Wednesday, October 17, 2007

Am me getting myself dumber now?

I consider it part of my job to stay on top of the ways in which people communicate. Blogging, microblogging, social networks. Updating my Twitter page via my cell while overseeing a spot edit and rewriting the script on the fly.

Some of these tools have proven valuable. Others have increased my mania. But now it appears I may just be making myself stupid. From The Atlantic Monthly:

Neuroscience is confirming what we all suspect: Multitasking is dumbing us down and driving us crazy.

The rest of the article is protected behind a password. But here's an excerpt from the magazine:

At the most basic level, the the mental balancing acts that [multitasking] requires - the constant switching and pivoting - energize regions of the brain that specialize in visual processing and physical coordination and simultaneously appear to shortchange some of the higher areas related to memory and learning.

In other words, you can do a lot of stuff, but after you finish, you can't really tell anyone what you did.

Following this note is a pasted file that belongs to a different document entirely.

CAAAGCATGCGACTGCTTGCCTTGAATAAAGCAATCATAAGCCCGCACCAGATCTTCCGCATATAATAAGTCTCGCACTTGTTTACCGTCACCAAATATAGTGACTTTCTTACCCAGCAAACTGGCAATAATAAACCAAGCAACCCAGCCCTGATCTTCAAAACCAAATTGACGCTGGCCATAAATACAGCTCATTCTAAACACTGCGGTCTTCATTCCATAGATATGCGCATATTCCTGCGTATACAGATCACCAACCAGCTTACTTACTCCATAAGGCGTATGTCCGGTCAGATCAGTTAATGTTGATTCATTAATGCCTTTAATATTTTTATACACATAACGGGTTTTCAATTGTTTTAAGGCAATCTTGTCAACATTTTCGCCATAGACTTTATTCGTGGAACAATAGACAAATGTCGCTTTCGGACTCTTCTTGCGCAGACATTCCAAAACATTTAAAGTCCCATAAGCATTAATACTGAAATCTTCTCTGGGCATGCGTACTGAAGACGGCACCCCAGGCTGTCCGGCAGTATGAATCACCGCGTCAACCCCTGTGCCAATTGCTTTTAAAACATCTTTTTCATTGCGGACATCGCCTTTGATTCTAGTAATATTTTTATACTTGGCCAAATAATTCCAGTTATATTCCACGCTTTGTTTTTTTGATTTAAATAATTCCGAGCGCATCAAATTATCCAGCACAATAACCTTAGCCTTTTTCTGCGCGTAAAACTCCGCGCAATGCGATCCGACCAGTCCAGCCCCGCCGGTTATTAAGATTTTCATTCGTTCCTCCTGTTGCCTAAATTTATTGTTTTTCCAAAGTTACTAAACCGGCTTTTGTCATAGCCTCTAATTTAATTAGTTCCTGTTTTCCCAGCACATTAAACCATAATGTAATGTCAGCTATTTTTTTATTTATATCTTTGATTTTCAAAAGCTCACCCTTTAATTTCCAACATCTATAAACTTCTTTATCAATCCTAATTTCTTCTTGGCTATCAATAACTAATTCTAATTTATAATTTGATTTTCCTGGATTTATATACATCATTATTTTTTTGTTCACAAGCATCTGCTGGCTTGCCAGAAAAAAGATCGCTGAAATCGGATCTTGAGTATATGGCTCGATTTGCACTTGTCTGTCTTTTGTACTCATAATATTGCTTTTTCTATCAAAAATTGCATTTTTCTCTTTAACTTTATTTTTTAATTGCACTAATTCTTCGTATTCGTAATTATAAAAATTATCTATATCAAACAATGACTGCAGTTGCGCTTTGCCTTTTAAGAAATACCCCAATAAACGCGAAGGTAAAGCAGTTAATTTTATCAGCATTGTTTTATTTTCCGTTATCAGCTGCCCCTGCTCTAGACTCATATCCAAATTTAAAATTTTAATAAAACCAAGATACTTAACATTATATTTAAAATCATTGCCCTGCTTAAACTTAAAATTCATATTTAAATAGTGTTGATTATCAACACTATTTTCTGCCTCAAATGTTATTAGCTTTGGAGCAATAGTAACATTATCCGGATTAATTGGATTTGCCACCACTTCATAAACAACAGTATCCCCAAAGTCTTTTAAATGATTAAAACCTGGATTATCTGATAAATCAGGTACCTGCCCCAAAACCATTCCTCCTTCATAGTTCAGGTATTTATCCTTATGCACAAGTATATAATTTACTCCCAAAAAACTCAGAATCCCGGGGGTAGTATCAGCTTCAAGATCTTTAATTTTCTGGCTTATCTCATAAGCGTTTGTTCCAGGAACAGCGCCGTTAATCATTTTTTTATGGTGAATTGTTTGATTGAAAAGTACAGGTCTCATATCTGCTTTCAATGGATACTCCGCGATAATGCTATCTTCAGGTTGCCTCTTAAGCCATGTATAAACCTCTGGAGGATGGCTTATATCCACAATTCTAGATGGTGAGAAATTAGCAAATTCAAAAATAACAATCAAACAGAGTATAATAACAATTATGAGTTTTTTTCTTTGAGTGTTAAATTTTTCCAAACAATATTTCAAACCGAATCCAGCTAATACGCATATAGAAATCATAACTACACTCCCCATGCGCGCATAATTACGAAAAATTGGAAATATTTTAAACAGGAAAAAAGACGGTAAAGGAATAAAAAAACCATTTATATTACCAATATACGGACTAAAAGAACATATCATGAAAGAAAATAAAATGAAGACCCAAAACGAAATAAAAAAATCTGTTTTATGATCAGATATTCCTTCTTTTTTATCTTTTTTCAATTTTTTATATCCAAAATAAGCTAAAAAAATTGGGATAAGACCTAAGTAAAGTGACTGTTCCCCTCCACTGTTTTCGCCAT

It may be true, because while I was typing the excerpt from The Atlantic, I must have forgotten my place at least a dozen times. This from a guy who can recite the alphabet backwards and perform chunks of Shakespeare from memory.

I think maybe this is why many in the ad world - like Sally Hogshead - are worried that new media will hurt our ability to concept. Navigating the maze of strategies, media and applications can be awfully distracting. Especially to a creative mind that verges on the manic without any help from hyperlinks.

It's easy to say,"Unplug, grab a Sharpie and go concept in a coffeeshop." But what happens when your creative director asks you if you've seen the latest viral video and you haven't because you've been off, you know, working?

And now, in an act of WTF blogging, I'm ending this post. Because I've checked my email and my RSS feeds at least a dozen times in the last 20 minutes and I've forgotten what my point was. If indeed I had one.

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